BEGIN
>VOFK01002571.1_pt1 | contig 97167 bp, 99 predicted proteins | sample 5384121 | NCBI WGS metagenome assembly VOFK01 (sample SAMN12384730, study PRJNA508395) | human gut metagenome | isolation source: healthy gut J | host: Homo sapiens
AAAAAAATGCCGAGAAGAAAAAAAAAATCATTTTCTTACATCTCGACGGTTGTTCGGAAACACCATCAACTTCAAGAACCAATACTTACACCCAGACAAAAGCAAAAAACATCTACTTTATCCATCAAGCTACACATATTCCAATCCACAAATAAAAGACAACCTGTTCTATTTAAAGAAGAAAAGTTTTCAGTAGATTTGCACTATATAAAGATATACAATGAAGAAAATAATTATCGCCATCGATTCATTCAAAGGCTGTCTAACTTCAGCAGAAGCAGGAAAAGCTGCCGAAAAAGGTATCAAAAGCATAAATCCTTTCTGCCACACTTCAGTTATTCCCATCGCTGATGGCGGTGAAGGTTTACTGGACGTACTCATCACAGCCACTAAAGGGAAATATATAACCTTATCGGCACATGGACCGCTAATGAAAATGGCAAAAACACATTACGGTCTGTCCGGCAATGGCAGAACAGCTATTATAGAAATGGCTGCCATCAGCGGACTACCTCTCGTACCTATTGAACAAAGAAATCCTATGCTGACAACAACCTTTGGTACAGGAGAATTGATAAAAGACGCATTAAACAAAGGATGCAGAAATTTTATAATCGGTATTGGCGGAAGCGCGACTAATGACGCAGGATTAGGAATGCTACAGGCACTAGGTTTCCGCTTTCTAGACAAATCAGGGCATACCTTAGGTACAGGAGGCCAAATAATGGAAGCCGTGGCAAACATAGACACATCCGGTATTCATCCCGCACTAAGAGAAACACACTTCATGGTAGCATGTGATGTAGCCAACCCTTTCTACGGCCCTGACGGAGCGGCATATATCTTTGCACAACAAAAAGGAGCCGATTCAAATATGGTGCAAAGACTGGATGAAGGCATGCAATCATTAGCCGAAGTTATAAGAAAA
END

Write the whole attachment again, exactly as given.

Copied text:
>VOFK01002571.1_pt1 | contig 97167 bp, 99 predicted proteins | sample 5384121 | NCBI WGS metagenome assembly VOFK01 (sample SAMN12384730, study PRJNA508395) | human gut metagenome | isolation source: healthy gut J | host: Homo sapiens
AAAAAAATGCCGAGAAGAAAAAAAAAATCATTTTCTTACATCTCGACGGTTGTTCGGAAACACCATCAACTTCAAGAACCAATACTTACACCCAGACAAAAGCAAAAAACATCTACTTTATCCATCAAGCTACACATATTCCAATCCACAAATAAAAGACAACCTGTTCTATTTAAAGAAGAAAAGTTTTCAGTAGATTTGCACTATATAAAGATATACAATGAAGAAAATAATTATCGCCATCGATTCATTCAAAGGCTGTCTAACTTCAGCAGAAGCAGGAAAAGCTGCCGAAAAAGGTATCAAAAGCATAAATCCTTTCTGCCACACTTCAGTTATTCCCATCGCTGATGGCGGTGAAGGTTTACTGGACGTACTCATCACAGCCACTAAAGGGAAATATATAACCTTATCGGCACATGGACCGCTAATGAAAATGGCAAAAACACATTACGGTCTGTCCGGCAATGGCAGAACAGCTATTATAGAAATGGCTGCCATCAGCGGACTACCTCTCGTACCTATTGAACAAAGAAATCCTATGCTGACAACAACCTTTGGTACAGGAGAATTGATAAAAGACGCATTAAACAAAGGATGCAGAAATTTTATAATCGGTATTGGCGGAAGCGCGACTAATGACGCAGGATTAGGAATGCTACAGGCACTAGGTTTCCGCTTTCTAGACAAATCAGGGCATACCTTAGGTACAGGAGGCCAAATAATGGAAGCCGTGGCAAACATAGACACATCCGGTATTCATCCCGCACTAAGAGAAACACACTTCATGGTAGCATGTGATGTAGCCAACCCTTTCTACGGCCCTGACGGAGCGGCATATATCTTTGCACAACAAAAAGGAGCCGATTCAAATATGGTGCAAAGACTGGATGAAGGCATGCAATCATTAGCCGAAGTTATAAGAAAA